This page is part of © FOTW Flags Of The World website

Adjara (Autonomous Republic, Georgia)


Last modified: 2012-08-28 by ivan sache
Keywords: adjara | crosses: 5 (red) | cross: patty (red) | cross: cantoned (red) |
Links: FOTW homepage | search | disclaimer and copyright | write us | mirrors

[Flag of Adjara]

Flag of Adjara - Image by Joseph Mc Millan, 8 June 2012

See also:

Presentation of Adjara

Name: Autonomous Republic of Adjara
Location: Georgia
Status: Constituent part of Georgia.
Notes: The Adjaran ASSR was created in 1921, largely for political reasons. Firstly, it prevented the Georgians from exercising full control over the port of Batumi, and served to encourage supposedly pro-Communist elements amongst Adjarans (or "Lazis") living on the Turkish side of the border.

Stuart Notholt, 28 May 1995

Quoting Rudolf A. Mark, Die Völker der ehemaligen Sowjetunion:

The Adjar are a Georgian ethnic group at the south-eastern coast of the Black Sea. They became Christians in the 4th century and got part of the Kingdom of Georgia in the 9th century. Since the middle of the 16th century they have been under the rule of the Turks, who islamized the Adjar. The Adjar were integrated into the Russian Empire in 1878.
The language of the Adjar is an east Caucasian language. The writing language is Georgian. The Adjar are Sunni Muslims.

Jean-Patrick Fischer, 23 July 2004

Flag of Adjara

Interfax Agency announced (20 July 2004, 22:20) that the Supreme Council (Parliament) of the Autonomous Republic of Adjara at the first session on Tuesday on 20 July 2004 had ratified the "Law about the Flag of the Autonomous Republic of Adjara".
The flag has seven dark blue and white stripes, and in the upper corner the national flag of Georgia with the five red crosses. The dark blue stripes symbolize the sea whereas the white stripes symbolize purity.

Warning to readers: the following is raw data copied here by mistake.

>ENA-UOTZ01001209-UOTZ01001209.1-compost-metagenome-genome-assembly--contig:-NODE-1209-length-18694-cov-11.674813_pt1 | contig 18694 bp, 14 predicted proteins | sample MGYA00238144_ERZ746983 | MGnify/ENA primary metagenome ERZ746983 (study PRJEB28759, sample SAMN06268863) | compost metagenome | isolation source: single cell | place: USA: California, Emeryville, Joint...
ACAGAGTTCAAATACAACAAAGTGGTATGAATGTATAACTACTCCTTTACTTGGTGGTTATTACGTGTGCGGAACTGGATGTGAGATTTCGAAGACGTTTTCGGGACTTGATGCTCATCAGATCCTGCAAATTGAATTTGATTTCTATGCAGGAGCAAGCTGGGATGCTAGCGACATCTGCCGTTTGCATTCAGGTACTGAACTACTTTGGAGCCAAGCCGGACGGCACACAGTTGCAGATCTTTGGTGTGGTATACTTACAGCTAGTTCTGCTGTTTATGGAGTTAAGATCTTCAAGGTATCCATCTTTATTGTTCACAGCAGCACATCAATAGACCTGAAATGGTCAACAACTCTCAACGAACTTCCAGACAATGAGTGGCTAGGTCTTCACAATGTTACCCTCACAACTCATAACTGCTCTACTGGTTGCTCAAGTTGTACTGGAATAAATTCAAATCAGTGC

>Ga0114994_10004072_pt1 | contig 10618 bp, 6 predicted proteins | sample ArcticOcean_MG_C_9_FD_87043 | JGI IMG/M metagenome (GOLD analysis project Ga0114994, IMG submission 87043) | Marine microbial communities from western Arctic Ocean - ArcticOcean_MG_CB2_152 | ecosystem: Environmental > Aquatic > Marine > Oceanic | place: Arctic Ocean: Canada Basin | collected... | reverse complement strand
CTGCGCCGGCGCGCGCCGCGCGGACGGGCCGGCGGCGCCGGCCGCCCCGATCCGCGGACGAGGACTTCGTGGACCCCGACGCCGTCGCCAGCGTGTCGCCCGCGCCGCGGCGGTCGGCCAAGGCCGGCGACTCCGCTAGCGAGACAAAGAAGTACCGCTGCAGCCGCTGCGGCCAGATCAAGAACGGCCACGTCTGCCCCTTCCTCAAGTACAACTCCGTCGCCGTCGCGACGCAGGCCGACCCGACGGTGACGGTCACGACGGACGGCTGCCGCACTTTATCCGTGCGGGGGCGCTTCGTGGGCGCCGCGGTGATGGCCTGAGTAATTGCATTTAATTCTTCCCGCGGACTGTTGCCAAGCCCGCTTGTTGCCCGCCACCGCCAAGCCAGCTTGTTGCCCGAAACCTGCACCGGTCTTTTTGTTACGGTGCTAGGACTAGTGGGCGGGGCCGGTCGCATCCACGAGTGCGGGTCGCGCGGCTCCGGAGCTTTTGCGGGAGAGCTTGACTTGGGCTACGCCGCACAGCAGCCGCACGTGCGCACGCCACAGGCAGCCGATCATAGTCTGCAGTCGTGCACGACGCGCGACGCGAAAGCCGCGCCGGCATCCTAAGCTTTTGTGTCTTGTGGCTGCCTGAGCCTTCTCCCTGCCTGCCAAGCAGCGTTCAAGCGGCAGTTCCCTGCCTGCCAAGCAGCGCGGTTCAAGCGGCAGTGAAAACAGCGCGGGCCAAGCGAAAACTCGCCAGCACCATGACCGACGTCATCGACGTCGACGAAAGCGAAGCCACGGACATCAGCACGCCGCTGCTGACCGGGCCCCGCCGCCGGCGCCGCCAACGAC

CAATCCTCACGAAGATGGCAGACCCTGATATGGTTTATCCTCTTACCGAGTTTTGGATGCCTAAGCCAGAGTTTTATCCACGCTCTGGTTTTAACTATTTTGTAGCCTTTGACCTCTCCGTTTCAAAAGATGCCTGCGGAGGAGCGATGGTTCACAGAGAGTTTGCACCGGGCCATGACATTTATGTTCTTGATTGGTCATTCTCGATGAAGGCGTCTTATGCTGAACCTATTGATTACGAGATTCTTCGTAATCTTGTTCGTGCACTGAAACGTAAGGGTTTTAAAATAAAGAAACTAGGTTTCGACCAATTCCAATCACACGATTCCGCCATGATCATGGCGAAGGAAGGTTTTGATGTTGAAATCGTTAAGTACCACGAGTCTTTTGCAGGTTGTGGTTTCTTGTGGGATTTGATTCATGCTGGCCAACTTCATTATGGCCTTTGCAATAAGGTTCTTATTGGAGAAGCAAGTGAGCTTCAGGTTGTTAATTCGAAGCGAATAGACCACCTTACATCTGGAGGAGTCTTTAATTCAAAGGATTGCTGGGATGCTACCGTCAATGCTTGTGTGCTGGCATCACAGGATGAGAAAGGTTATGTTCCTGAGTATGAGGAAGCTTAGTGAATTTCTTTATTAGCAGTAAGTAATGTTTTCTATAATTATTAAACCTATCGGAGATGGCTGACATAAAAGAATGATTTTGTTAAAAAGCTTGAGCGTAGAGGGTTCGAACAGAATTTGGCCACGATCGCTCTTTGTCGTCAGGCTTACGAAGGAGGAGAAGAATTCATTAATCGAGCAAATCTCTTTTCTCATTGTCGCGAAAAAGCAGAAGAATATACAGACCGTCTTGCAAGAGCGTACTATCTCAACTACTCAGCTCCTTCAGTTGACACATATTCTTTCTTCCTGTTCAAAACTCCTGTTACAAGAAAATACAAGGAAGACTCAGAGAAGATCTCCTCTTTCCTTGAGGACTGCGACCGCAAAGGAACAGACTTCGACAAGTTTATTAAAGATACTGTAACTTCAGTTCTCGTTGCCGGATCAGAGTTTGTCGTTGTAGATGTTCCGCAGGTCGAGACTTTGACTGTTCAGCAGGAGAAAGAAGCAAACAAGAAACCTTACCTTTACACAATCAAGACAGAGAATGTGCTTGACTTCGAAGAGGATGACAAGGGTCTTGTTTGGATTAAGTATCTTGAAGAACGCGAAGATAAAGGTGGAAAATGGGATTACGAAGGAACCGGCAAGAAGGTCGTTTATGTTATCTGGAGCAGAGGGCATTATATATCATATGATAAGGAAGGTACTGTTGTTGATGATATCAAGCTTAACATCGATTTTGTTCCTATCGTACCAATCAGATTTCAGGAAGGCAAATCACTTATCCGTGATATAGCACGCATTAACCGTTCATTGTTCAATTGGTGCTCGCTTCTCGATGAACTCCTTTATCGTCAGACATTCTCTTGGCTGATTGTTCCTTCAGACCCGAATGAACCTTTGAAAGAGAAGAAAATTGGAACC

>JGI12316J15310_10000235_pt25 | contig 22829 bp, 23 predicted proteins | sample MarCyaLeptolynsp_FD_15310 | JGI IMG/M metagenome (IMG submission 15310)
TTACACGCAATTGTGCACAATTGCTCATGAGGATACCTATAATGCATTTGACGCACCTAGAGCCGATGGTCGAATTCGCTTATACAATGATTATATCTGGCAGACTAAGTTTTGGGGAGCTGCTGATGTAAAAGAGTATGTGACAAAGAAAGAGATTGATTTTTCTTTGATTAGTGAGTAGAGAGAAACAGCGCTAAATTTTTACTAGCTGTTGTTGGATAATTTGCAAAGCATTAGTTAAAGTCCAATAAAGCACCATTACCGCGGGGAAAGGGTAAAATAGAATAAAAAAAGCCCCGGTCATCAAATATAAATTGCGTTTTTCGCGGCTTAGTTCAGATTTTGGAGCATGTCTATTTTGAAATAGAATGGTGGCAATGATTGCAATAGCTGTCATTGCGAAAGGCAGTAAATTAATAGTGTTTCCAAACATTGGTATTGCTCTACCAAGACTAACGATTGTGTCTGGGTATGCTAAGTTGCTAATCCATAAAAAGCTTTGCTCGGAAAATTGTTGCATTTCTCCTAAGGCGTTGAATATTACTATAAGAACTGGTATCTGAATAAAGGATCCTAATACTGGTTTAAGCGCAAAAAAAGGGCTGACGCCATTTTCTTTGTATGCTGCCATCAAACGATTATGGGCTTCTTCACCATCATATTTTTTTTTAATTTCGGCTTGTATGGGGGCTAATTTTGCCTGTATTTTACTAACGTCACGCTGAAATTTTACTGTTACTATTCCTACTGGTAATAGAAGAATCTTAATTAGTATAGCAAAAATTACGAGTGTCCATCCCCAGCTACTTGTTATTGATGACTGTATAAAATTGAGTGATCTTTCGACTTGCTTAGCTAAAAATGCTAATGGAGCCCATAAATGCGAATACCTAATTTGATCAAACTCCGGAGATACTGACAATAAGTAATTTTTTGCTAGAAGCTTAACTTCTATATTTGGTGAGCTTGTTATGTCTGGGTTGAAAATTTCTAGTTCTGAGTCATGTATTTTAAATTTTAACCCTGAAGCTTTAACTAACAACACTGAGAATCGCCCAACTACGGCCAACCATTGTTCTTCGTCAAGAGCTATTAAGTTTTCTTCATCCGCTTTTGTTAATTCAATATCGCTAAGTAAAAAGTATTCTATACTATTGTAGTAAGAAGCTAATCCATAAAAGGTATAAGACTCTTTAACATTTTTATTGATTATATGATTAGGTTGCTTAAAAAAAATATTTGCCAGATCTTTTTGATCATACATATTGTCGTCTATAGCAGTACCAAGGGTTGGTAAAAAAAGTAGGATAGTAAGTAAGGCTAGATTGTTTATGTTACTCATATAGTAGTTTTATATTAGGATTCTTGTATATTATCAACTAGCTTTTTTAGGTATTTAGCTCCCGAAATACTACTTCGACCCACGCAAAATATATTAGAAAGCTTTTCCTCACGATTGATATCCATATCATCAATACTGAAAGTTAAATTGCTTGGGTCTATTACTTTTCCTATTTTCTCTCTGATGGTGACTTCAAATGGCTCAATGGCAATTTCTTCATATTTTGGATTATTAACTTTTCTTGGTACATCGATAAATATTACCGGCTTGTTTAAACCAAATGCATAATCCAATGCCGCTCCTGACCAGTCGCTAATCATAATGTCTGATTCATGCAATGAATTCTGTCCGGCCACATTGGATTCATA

Mikhail Revnivtsev, 21 July 2004

Photographies of the flag can be seen on the Adjara government website and on Flickr. The canton with the Georgian national flag stretches over three vertical stripes (and not over four or five stripes as it had been reported earlier).

Jens Pattke & Ivan Sache, 17 June 2012

Following the Rose Revolution and the overthrow of President Eduard Shevardnadze in November 2003 in Georgia, during which there was extensive use of the "five-cross flag", which became official after the accession of the new President Mikhail Saakashvili, there was a nationalist movement toward unification of the diverse regions. During the subsequent May 2004 protests against their leader Aslan Abashidze, Adjarans also used the five-cross flag.
Abashidze was then overthrown in what many considered a "Rose Revolution" of their own. Saakashvili was welcomed, and Adjara was reunited with Georgia.
So it will hardly be surprising that Adjarans decided to place the five-cross flag in their canton.
Unlike most of predominantly Christian Georgia, however, Adjara is majority Muslim. So it is notable how Adjarians have adopted the five-cross flag as their own, even incorporating it into their regional flag. This is only to emphasize that the flag, despite its crosses, has a nationalist rather than a religious meaning to Georgians.

Richard Knipel, 21 July 2004

Problems with the new flag

BatumiNews (page no longer online) reports a failed attempt to hoist the new flag of Adjara in the village of Gonio.

An attempt of hoisting the so-called "five-cross flag" failed in Gonio, while a group of certain forces were trying hard to reach the top of the Village Council of Gonio. The group members, quite a few though, besides the attempt of hoisting the flag, urged for the change of the Adjara Autonomous Republic Government. As was reported, the local population stymied the process, another version goes as law enforcers of the Adjara Autonomous Republic intervened with the gang of squabblers.
BatumiNews contacted for the comment press service of the Adjara AutonomousRepublic Ministry of Interior. David Gergedava, chief of the press service ruled out any foray on behalf of the law enforcement structures. "The squabble took place among the local population and the group which tried to hoist the flag of the Nationals".
The population was compelled by the brute force of destabilizes. The camera belonging to Rustavi 2 was dispossessed temporarily, though the cameraman gained it back through the police assistance.

Johnny Andersson, 21 July 2004